The judge you are referring to is Honourable CHIEF JUSTICE YOGESH KUMAR SABHARWAL in Stefan Wathne's case
"Stefan Wathne, a national of Iceland and a resident of Russia was arrested for extradition in India. Wathne returned voluntarily to the United States with an agreement to preserve his rights under the Extradition Treaty between the Republic of India and the United States. A graduate of Harvard University, Wathne was charged in the Northern District of California, with conspiracy to launder proceeds from an illegal LSD manufacturing operation, in violation of 18 USC 1956. The offense is alleged to have been committed during the time period 1996-2000.
American authorities had utilized a mutual legal assistance treaty (MLAT) between the United States and Russia to summon the defendant for an interrogation in Moscow on December 16, 2003.An Assistant United States Attorney, and a DEA Special Agent attended the interrogation of Mr. Wathne. According to the defense, Mr. Wathne was told by the Russian investigator that under Article 308 of the Russian Federation Criminal Code a witness is criminally liable for failing to make a statement. Mr. Wathne was indicted in 2005.
On September 21, 2007 Wathne was arrested at the New Delhi airport pursuant to an Interpol Red Notice authorizing his arrest on the outstanding indictment in the United States. According to Mr. Wathne’s Motion to Dismiss, Mr. Wathne was detained in a:
“filthy, rat-infested New Delhi prison. On a daily basis he saw prisoners beaten by guards and slashed with razor blade by other prisoners. He was given inadequate food, which he was required to eat with his hands, and dirty water. He was threatened by prisoners and guards alike, and he was extorted.”
Mr. Wathne applied for bail and argued that during the time alleged in the Indictment, money laundering was not a crime in India, and the Indian court could therefore not grant the defendant’s extradition because the extradition treaty required dual criminality. The Indian court denied bail, and ruled that the Indian court could not adjudicate the issue of dual criminality until the United States filed a formal extradition request. Mr. Wathne filed a petition for writ of habeas corpus, and on November 15, 2007 the High Court of Delhi at New Delhi issued an initial Order granting Mr. Wathne bail, and suggesting that at the time of the extradition hearing, the Court might rule in Mr. Wathne’s favor .
On December 7, 2007 the Defendant entered into an agreement with the United States and agreed to return to voluntarily return to the United States, “on the condition that the United States agrees that he shall retain any and all rights he may have possessed under the Extradition treaty. “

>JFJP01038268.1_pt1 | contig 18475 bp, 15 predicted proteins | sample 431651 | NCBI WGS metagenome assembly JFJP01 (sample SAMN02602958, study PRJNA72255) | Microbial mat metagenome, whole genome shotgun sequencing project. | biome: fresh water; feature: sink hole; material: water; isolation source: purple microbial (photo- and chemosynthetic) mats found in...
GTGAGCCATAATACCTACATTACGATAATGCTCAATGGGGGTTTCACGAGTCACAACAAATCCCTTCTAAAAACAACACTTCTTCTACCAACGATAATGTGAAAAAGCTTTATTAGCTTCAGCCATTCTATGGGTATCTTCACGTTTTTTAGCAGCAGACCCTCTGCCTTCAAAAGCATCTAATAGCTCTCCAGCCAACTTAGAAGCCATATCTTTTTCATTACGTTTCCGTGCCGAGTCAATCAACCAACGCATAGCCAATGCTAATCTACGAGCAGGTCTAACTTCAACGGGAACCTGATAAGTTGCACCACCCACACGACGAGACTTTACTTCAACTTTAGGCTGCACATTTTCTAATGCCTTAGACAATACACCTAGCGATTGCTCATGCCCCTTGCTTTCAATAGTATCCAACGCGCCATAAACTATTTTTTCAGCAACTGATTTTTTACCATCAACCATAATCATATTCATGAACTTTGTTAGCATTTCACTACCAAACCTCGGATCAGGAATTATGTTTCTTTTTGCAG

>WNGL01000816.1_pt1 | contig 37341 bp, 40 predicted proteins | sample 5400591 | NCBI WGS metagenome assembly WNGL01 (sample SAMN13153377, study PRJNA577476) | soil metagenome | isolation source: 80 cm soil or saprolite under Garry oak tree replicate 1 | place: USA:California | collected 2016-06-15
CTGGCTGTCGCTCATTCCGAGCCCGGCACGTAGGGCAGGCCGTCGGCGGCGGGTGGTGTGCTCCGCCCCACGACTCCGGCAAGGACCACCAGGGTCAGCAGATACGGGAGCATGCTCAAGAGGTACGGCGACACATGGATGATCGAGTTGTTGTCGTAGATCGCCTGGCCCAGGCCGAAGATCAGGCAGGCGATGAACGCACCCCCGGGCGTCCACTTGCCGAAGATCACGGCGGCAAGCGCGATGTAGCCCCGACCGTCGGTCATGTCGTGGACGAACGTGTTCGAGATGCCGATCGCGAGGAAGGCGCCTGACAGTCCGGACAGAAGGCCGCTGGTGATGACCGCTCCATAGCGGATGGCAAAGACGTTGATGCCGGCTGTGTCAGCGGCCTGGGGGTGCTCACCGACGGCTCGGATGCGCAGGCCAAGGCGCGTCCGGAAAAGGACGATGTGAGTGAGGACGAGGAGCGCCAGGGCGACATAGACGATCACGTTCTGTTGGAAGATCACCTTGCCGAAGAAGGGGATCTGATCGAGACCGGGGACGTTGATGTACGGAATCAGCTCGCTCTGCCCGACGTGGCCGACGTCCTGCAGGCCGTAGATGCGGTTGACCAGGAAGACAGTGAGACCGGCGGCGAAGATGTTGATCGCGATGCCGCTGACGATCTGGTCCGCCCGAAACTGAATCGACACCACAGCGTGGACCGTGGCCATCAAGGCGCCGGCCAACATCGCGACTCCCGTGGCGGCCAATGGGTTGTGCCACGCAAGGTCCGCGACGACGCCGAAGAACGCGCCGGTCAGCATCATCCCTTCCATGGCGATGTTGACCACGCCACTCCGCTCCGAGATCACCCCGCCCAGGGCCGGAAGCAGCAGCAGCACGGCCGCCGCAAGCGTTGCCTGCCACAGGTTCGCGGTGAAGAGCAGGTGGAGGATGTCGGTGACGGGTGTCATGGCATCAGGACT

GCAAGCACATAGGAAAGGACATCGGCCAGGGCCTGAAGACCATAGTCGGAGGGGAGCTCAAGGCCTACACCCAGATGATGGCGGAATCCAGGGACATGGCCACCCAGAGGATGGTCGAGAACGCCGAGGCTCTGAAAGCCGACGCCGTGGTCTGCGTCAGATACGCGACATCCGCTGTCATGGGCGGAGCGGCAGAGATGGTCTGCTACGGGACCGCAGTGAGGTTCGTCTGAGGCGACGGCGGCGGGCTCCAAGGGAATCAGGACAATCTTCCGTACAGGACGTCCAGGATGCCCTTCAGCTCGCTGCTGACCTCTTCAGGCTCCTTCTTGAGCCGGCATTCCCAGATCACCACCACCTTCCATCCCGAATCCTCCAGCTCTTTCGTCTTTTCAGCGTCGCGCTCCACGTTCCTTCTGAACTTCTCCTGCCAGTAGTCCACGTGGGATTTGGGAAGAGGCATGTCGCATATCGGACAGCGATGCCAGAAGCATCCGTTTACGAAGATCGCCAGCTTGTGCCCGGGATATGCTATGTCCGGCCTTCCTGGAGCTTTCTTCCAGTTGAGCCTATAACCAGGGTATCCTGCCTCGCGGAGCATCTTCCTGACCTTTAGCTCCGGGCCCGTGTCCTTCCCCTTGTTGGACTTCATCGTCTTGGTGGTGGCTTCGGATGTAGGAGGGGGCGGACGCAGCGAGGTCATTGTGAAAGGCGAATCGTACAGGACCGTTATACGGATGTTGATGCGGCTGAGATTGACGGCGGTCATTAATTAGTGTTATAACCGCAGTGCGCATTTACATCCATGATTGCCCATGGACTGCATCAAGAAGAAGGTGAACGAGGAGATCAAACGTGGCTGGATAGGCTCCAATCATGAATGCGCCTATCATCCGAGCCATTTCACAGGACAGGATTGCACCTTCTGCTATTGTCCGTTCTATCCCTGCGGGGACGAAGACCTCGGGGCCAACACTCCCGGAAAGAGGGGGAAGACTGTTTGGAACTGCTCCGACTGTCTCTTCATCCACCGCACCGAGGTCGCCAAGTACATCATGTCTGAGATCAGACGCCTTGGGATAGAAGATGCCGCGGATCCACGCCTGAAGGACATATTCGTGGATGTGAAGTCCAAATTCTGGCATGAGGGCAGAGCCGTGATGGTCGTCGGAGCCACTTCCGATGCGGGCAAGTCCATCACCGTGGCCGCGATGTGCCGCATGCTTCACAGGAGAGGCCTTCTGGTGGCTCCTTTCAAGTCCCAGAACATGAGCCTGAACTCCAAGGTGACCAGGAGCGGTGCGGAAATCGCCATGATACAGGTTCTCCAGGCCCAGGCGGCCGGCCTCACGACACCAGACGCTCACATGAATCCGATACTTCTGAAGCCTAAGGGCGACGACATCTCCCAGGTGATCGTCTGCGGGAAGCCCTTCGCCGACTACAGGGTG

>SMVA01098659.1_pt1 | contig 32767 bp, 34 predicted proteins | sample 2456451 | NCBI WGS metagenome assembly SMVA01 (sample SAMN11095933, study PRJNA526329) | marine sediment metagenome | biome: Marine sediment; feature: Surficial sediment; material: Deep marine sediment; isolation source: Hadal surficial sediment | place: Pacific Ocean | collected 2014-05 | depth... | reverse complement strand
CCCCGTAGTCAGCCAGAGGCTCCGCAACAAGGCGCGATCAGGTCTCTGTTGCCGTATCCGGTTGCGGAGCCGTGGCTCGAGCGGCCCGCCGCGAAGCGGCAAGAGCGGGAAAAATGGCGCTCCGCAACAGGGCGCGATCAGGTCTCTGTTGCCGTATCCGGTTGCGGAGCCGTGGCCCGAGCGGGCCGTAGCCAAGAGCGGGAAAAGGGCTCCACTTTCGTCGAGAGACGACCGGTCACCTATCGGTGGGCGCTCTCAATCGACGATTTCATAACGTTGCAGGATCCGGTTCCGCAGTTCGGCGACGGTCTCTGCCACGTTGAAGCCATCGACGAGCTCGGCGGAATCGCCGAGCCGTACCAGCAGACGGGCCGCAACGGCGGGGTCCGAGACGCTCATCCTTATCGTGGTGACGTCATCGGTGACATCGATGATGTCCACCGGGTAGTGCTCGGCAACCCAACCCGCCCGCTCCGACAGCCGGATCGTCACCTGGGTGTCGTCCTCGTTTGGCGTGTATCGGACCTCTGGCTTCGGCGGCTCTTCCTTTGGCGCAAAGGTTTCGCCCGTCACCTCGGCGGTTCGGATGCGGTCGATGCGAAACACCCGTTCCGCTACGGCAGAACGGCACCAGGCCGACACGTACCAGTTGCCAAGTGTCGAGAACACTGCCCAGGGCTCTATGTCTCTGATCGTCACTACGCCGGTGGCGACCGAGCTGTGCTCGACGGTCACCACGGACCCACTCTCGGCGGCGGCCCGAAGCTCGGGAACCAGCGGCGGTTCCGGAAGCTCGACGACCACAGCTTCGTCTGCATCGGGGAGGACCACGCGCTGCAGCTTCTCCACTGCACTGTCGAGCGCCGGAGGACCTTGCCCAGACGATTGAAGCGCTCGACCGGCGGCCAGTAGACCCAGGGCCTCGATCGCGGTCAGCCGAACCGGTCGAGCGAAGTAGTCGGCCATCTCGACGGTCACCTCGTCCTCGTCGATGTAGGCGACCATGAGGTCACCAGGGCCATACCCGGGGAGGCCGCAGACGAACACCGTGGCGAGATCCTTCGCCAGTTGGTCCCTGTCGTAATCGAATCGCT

The Defendant raised the same dual criminality challenge as well as others before the District Court in California. The Court rejected the Government’s position that the Court was without jurisdiction to rule on a dual criminality issue, because the issue had to have been decided by a Court of the country from whom extradition is sought. The Government also argued unsuccessfully that the Court must treat the defendant as if he had consented to extradition.
With regard to the merits of the Dual Criminality issue, the Government argued that the only test is whether money laundering was a crime in India at the time of the Indictment, not at the time the offense is alleged to have occurred. Judge Walker, however, ultimately adopted the defendant’s argument, based in large part on the testimony of defense experts. These experts included Justice Y K Sabharwal, the former Chief Justice of India, and Raju Ramachandran, the former Additional Solicitor General of India.
These witnesses both cited a House of Lords opinion to support their contentions that an Indian court would look to the date of commission of the offense. Expert Ramachandran testified that House of Lords opinions carry “great persuasive value”, and Ex Parte Pinochet Ugarte fortifies and supports his view that the defendant would not have been extradited by an Indian court.
Judge Walker concluded,
“Based on the testimony of Justice Sabharwal and Rmachandran, as well as the Constitution of India, Ex Parte Pinochet Ugarte (the only persuasive authority presented on the subject by either party), and the government’s lack of opposition, this court concludes that the dual criminality requirement of the extradition treaty under Indian law requires that the offense charged be punishable in both countries at the time of the conduct that constitutes the offense. Accordingly, had the government pursued extradition in India without the voluntary return agreement, an Indian court probably would have denied extradition on that basis.
One issue that may be of interest to practitioners is that the Court treated the defendant’s evidence with regard to Indian law as having been unopposed. The Court cited Federal Rule of Criminal Procedure 26.1, which provides that “issues of foreign law are questions of law, but in deciding such issues a court may consider any relevant material or source, including testimony without regard to the Federal Rules of Evidence.”
The Court noted that the Government had offered no evidence of its own on the issue of dual criminality under Indian law, and relied on a summary argument that defendant’s interpretation would be rejected under American law.” The Court found that such an argument was not sufficient to address the dual criminality requirement as a matter of Indian law."